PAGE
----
Thursday, December 22, 2016

Q&A with Ann McClellan

Ann McClellan is the author of the new book Bonsai and Penjing: Ambassadors of Peace & Beauty. She also has written Cherry Blossoms and The Cherry Blossom Festival, and has worked for the Smithsonian Institution, the World Wildlife Fund, and the American Association of Museums.

Q: How did you come to write this book, and have you always been interested in bonsai?

A: The original idea for this book was generated by a conversation between Deborah Ziska, a National Cherry Blossom Festival board member, and Jack Sustic, then curator of the National Bonsai & Penjing Museum. 

They thought of me for the project because I am the author of two books about Washington, D.C.’s cherry blossoms: The Cherry Blossom Festival, Sakura Celebration and National Geographic’s Cherry Blossoms, the Official Book of the National Cherry Blossom Festival.

My life-long interest in trees of every size began in my childhood because I grew up on a school campus in New Jersey laid out by Frederick Law Olmsted. Working on Bonsai and Penjing, Ambassadors of Peace & Beauty has deepened my awareness of all trees everywhere and now I see trees in landscapes as if they were bonsai grown large.

Q: For those of us who are not sure, what are some of the differences between bonsai and penjing?

A: The Chinese art form of penjing was the precursor of bonsai in Japan.  It was one of several Chinese cultural elements adopted by the Japanese centuries ago, like calligraphy. The idea of both art forms is to create the illusion of great age in miniature.

Some differences are that penjing tend to be “looser” than Japanese bonsai, and sometimes penjing are created using only rocks, without any plants at all. Containers are important in both art forms, though they typically play a subordinate, complementary role in Japanese bonsai, while they are more “equal” in the overall penjing display. 

The term “bonsai” can be applied to the tiny trees and landscapes from anywhere, including China, but the donor of the penjing that came to the museum in 1986 insisted that “penjing” be added to the name of the museum so visitors would know to expect to see Chinese exemplars.

Q: The book’s subtitle describes the trees as “ambassadors.” What role have they played in international diplomacy?

A: Bonsai and penjing have often served as official gifts between nations, thanks to their powerful impact as symbols of peace and international friendship.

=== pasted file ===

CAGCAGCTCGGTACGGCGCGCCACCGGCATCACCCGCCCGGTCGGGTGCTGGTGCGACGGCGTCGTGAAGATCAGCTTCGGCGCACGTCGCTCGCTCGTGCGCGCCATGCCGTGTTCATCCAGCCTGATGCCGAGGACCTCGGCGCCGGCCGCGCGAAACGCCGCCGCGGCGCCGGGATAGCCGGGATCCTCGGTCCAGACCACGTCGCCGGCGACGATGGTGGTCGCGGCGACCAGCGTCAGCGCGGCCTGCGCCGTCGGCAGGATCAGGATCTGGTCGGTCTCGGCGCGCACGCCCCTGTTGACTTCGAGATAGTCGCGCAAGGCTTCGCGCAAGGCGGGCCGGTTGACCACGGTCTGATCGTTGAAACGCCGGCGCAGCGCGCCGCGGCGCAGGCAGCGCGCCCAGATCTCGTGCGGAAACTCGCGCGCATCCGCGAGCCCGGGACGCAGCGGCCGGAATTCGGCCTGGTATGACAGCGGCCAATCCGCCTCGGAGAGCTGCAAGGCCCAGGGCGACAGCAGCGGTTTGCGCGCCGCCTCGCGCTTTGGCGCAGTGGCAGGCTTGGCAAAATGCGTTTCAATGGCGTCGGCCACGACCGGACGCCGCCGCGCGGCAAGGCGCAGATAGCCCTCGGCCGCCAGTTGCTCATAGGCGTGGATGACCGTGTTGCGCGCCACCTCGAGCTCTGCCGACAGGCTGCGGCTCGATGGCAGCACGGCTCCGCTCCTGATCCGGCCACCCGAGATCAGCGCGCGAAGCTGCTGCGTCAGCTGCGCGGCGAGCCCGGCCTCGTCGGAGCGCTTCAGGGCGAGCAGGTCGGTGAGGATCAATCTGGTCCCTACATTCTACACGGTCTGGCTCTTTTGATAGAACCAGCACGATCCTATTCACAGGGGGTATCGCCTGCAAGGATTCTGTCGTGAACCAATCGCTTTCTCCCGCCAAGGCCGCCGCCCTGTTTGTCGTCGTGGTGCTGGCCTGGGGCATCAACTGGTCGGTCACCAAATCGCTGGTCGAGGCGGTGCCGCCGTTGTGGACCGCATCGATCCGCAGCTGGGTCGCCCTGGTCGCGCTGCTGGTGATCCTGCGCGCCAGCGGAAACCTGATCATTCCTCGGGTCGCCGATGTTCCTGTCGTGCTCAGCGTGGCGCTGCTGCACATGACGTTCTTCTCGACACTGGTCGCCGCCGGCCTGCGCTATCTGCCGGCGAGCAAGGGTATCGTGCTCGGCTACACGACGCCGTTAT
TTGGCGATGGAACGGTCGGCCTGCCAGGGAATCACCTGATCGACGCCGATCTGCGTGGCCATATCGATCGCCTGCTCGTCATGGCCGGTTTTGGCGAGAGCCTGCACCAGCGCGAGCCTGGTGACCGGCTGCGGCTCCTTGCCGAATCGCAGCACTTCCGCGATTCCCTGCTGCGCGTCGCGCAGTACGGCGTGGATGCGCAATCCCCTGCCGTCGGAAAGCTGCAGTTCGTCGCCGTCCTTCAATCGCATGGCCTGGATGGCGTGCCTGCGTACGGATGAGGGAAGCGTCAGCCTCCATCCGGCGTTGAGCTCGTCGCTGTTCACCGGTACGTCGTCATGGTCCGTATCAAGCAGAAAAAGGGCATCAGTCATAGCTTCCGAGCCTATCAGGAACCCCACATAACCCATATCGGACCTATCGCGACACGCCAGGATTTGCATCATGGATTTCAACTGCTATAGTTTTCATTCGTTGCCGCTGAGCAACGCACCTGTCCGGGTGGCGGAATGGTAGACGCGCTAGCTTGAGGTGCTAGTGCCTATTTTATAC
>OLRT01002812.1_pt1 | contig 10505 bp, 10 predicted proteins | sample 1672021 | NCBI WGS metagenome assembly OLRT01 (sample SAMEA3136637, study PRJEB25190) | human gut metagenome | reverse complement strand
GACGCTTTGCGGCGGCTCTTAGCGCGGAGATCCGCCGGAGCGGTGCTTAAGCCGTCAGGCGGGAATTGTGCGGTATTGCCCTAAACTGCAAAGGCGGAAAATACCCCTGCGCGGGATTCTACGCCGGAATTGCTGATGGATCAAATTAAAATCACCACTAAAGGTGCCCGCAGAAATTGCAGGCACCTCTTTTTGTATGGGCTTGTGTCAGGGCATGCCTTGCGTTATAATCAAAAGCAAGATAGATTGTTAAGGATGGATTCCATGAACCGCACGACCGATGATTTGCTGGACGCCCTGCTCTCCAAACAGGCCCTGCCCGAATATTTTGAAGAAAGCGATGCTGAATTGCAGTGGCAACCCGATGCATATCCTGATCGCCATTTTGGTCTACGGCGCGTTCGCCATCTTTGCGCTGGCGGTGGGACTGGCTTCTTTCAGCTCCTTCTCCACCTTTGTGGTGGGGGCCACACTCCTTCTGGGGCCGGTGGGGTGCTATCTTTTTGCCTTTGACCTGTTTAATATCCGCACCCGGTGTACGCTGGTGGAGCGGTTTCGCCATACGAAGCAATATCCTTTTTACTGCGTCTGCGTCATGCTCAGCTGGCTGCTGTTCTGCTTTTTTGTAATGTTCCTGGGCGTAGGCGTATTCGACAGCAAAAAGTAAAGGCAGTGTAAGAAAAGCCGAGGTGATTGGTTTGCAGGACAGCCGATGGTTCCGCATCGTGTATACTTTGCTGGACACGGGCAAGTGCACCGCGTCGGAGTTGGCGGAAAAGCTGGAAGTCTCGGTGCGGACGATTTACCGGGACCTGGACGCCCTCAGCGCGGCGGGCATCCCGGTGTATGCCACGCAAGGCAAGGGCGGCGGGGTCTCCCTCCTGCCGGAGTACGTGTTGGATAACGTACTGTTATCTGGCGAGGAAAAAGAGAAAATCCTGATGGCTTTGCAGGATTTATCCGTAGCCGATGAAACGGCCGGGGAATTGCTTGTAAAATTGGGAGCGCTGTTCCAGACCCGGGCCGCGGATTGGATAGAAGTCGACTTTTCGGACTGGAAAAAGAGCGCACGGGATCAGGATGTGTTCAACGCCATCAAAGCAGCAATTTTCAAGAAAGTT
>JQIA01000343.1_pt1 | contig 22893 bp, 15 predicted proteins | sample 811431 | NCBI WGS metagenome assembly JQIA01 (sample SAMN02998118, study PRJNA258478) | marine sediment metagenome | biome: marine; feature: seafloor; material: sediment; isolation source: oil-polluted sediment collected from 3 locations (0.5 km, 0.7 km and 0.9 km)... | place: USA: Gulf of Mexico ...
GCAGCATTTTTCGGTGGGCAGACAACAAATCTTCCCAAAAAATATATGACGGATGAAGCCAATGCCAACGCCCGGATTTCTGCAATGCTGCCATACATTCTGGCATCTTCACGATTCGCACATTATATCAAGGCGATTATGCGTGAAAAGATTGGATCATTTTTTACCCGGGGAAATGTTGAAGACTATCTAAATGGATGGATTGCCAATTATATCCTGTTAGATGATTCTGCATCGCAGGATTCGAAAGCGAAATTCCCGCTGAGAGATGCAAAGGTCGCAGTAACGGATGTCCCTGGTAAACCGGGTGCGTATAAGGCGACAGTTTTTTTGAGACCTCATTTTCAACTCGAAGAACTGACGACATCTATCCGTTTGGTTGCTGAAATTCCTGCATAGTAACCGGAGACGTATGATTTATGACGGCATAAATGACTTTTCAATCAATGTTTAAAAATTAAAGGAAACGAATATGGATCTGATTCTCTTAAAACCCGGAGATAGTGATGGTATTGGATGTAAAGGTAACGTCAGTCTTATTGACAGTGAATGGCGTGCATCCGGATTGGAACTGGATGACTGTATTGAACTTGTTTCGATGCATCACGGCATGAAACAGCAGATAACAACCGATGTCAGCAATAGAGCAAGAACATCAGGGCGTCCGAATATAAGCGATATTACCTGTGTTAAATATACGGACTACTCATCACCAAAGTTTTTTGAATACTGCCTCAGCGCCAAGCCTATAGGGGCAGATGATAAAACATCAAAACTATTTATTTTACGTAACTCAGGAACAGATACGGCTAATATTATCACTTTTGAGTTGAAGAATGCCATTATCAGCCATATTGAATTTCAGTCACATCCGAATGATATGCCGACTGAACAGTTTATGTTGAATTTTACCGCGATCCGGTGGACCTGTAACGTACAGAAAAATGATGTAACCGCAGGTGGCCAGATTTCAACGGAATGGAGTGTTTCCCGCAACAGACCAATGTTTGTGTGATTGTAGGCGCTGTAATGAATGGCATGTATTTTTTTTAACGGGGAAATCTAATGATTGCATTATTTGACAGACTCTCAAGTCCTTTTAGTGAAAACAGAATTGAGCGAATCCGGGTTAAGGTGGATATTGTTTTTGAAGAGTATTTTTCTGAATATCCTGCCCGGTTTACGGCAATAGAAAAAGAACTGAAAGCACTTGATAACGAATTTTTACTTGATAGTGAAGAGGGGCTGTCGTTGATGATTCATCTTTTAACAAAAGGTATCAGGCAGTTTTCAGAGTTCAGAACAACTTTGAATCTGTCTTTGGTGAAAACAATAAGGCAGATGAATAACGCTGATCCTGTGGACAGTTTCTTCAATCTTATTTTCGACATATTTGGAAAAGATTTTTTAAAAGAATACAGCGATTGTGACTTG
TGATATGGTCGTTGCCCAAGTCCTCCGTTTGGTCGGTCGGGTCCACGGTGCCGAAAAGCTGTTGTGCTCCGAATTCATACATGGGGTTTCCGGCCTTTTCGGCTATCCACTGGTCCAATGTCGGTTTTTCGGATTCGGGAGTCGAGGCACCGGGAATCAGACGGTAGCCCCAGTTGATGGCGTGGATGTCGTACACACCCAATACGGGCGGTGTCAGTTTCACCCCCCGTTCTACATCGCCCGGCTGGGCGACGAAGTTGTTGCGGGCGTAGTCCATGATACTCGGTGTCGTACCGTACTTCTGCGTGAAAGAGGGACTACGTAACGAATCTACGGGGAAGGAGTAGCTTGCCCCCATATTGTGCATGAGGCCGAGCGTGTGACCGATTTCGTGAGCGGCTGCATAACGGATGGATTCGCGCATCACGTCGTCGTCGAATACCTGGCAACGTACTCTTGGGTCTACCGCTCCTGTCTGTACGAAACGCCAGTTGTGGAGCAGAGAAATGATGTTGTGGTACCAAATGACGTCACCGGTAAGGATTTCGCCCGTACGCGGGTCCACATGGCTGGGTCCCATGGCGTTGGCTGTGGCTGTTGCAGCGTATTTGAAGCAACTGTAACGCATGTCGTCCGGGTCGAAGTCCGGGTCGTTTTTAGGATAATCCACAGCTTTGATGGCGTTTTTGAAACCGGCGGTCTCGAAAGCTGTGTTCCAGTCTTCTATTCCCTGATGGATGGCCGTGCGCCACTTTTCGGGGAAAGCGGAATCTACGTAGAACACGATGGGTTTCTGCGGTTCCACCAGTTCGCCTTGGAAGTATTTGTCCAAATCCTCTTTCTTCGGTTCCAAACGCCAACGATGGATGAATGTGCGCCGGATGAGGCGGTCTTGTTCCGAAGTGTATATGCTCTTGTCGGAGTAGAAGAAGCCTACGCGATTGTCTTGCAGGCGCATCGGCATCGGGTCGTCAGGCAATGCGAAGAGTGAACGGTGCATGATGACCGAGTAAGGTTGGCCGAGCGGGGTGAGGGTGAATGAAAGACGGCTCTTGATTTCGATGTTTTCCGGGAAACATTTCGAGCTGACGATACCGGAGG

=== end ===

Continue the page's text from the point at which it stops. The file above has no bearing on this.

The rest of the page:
The National Bonsai & Penjing Museum was founded by a gift of 53 trees from Japan in 1976 in honor of America’s bicentennial. Richard Nixon was given penjing when he visited China in 1972 though none of these survive.

As gifts, they represent a living expression of the donor country’s natural environment and artistic legacy. They are also used to make foreign visitors feel at home. Presidents Carter, Clinton and George W. Bush all asked to borrow bonsai from the museum to grace the White House when Japanese dignitaries visited.

Q: The book includes many beautiful photographs.  How did you research the book and also the photos that are included?

A: Thank you for your kind words about the photographs.  I actually began the research for the book based on what photographs were available from the U.S. National Arboretum and the National Bonsai Foundation. 

Yes, I am a writer but I believe the truism that a picture is worth 1,000 words! The images were taken by a variety of people, notably including professional photographers Michael Colella and Joe Mullan, as well as by National Arboretum staff members.

The other “springboard” for my research was Dr. John Creech’s booklet, The Bonsai Saga, How the Bicentennial Collection Came to America. I knew from the outset that most of Dr. Creech’s text would be included in my book, so it was my task to expand upon it and give it a contemporary context.

Q: What are you working on now?

A: I’m working on a novel set in 16th century France when Francis the First was king and Henry VIII reigned in England.  If that sounds odd as a next project, I think of it this way:  my non-fiction world is about Japan; my fiction world is about France.

Q: Anything else we should know?

A: I hope Bonsai and Penjing, Ambassadors of Peace & Beauty will enhance visitors’ enjoyment of the living works of art on view at the museum and that it will inspire others to visit. Beautiful as the photos are in the book, they don’t compare to the experience of seeing the enchanting tiny trees and miniature landscapes in person.

--Interview with Deborah Kalb

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